Macroeconomic Balances in Emerging Economies: The Conflict Between Purely-Financial and Real-Economy Macrobalances

Ffrench-Davis, Ricardo

The macroeconomic environment of Latin American Countries (LACs) has been dominated by strong economic cycles in the last 30 years. East Asia entered in the same environment in the 1990s. An increase in economic activity in the 1970s in LACs, ended with recession in the early 1980s and then opened a whole decade lost for growth. Subsequently, a recovery took place in the period 1990-94, which was followed by a recession, though a short one, in 1995. The biennium 1996-97 exhibited a strong recovery, with a sudden stop in 1998. In late 1999 a short-lasting recovery survived until early 2000. Finally, a recessive environment predominated until today; by now it is a sexennium (1998-2003) lost for economic growth and social progress, under the framework of the so-called Washington Consensus. In financial crises in the 1960s and 1970s, imbalances of the fiscal sector tended to have an active, leading, role. That changed dramatically in the 1990s. If we disaggregate changes in aggregate demand into public and private components it is found that, rather than the public profligacy of previous decades, in the 1990s, in general, it was the private sector that led to booms and to busts. Large external deficits during the booms and moves towards surpluses in the busts were determined, mostly, by swings in capital flows.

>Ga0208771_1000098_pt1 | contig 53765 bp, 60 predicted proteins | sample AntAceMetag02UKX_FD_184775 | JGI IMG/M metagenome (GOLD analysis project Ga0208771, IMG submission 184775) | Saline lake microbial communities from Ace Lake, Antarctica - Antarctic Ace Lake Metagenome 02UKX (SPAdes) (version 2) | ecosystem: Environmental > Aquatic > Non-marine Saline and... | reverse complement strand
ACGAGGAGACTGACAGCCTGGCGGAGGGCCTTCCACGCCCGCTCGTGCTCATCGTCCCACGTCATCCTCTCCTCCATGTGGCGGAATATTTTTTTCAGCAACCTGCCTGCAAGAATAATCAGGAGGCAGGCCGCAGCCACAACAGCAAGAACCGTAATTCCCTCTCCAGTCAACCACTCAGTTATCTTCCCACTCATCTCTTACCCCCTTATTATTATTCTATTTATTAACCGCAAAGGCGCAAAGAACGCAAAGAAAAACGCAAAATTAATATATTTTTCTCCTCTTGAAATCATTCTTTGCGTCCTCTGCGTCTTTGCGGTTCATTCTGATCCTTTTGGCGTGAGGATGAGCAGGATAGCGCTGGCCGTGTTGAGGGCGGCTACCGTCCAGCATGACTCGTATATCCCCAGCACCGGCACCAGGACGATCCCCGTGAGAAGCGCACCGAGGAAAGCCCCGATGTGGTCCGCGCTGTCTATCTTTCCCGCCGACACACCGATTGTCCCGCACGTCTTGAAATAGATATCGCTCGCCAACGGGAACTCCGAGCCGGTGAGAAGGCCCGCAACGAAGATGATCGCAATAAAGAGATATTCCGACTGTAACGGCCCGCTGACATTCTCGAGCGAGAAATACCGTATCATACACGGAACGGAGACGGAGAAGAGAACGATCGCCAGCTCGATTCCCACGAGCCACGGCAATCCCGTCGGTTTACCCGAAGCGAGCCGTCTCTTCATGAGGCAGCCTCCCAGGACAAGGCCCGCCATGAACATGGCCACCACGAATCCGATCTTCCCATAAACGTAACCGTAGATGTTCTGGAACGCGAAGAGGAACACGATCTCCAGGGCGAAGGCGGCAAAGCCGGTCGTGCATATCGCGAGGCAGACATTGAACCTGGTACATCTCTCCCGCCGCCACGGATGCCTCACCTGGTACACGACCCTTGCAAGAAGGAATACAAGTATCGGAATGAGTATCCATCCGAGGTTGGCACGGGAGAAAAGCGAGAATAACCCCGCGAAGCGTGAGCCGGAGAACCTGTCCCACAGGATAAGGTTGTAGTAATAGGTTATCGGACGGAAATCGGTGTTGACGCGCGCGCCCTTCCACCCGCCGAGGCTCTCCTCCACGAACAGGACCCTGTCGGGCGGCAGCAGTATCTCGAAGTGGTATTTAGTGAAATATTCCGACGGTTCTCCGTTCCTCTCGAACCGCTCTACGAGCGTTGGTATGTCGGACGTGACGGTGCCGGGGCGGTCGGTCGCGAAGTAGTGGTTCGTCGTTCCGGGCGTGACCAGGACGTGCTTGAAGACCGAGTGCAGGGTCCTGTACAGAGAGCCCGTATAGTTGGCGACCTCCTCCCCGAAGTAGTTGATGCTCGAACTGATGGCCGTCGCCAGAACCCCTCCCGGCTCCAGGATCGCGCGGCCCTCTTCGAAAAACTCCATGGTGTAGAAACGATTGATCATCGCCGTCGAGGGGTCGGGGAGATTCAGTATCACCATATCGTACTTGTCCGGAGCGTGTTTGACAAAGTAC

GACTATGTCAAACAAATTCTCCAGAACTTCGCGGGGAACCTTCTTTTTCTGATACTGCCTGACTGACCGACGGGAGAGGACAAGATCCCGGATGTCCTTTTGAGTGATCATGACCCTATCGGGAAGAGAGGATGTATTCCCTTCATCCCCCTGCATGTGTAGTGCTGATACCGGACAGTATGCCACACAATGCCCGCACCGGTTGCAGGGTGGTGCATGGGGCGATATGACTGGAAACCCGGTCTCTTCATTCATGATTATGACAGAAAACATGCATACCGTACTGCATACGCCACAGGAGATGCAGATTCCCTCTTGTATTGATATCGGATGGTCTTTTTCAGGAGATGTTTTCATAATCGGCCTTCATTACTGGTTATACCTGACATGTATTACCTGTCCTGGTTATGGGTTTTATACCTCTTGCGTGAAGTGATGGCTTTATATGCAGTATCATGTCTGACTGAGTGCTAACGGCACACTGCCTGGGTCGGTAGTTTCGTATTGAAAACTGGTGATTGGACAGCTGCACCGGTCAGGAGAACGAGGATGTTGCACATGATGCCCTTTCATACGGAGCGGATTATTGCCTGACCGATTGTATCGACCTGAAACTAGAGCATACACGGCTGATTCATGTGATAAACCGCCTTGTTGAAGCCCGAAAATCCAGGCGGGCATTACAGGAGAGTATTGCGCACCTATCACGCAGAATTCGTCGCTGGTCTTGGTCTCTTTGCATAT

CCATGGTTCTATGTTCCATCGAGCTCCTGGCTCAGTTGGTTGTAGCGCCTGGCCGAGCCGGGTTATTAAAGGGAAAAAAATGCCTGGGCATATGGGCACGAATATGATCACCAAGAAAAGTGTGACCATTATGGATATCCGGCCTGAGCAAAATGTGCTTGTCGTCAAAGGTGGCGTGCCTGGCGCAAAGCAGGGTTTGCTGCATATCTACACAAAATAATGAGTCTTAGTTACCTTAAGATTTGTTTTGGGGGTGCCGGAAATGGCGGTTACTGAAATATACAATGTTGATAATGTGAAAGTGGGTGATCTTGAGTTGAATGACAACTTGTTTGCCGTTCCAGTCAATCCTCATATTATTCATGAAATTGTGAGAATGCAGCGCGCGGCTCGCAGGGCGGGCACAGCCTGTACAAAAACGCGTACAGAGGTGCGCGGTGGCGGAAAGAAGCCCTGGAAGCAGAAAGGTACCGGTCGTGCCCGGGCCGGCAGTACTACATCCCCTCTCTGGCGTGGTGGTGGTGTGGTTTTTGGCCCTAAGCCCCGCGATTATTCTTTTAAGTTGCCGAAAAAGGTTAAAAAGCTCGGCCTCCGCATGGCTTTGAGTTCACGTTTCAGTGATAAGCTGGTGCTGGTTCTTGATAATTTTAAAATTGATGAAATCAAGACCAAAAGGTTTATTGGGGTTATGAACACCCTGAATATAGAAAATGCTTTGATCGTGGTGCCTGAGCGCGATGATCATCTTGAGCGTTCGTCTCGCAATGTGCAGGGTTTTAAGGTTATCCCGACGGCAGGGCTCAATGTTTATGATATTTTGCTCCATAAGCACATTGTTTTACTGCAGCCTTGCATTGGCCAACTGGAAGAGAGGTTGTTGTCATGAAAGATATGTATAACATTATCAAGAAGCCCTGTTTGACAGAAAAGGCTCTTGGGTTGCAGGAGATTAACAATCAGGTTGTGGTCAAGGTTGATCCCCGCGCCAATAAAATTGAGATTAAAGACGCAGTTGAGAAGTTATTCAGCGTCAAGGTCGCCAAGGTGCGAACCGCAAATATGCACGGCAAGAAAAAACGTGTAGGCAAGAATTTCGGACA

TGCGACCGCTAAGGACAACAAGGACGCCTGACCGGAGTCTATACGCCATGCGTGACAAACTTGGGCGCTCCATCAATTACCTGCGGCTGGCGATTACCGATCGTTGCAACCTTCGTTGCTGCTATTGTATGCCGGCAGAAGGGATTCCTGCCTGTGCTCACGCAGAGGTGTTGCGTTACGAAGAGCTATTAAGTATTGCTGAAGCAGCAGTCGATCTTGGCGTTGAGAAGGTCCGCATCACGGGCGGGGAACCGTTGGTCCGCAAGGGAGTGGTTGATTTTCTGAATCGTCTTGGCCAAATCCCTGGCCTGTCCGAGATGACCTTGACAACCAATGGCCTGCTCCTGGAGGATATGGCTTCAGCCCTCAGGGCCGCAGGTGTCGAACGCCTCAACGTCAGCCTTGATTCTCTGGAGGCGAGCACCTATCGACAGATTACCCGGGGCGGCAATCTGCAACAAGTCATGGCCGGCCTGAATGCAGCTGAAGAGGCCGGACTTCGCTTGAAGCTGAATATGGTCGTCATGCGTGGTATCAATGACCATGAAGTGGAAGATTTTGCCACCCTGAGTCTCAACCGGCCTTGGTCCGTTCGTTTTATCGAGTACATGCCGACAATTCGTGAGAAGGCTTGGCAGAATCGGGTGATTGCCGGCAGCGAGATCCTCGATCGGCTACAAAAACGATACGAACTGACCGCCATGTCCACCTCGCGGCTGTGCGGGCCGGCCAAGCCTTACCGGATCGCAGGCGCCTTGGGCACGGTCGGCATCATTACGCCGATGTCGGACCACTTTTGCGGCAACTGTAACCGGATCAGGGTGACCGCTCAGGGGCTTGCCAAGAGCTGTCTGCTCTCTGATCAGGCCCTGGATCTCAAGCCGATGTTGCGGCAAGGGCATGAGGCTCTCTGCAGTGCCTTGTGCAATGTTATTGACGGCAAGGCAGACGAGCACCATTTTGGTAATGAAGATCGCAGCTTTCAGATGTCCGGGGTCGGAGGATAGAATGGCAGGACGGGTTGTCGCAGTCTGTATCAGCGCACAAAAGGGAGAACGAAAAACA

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Initiative for Policy Dialogue
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February 2, 2010


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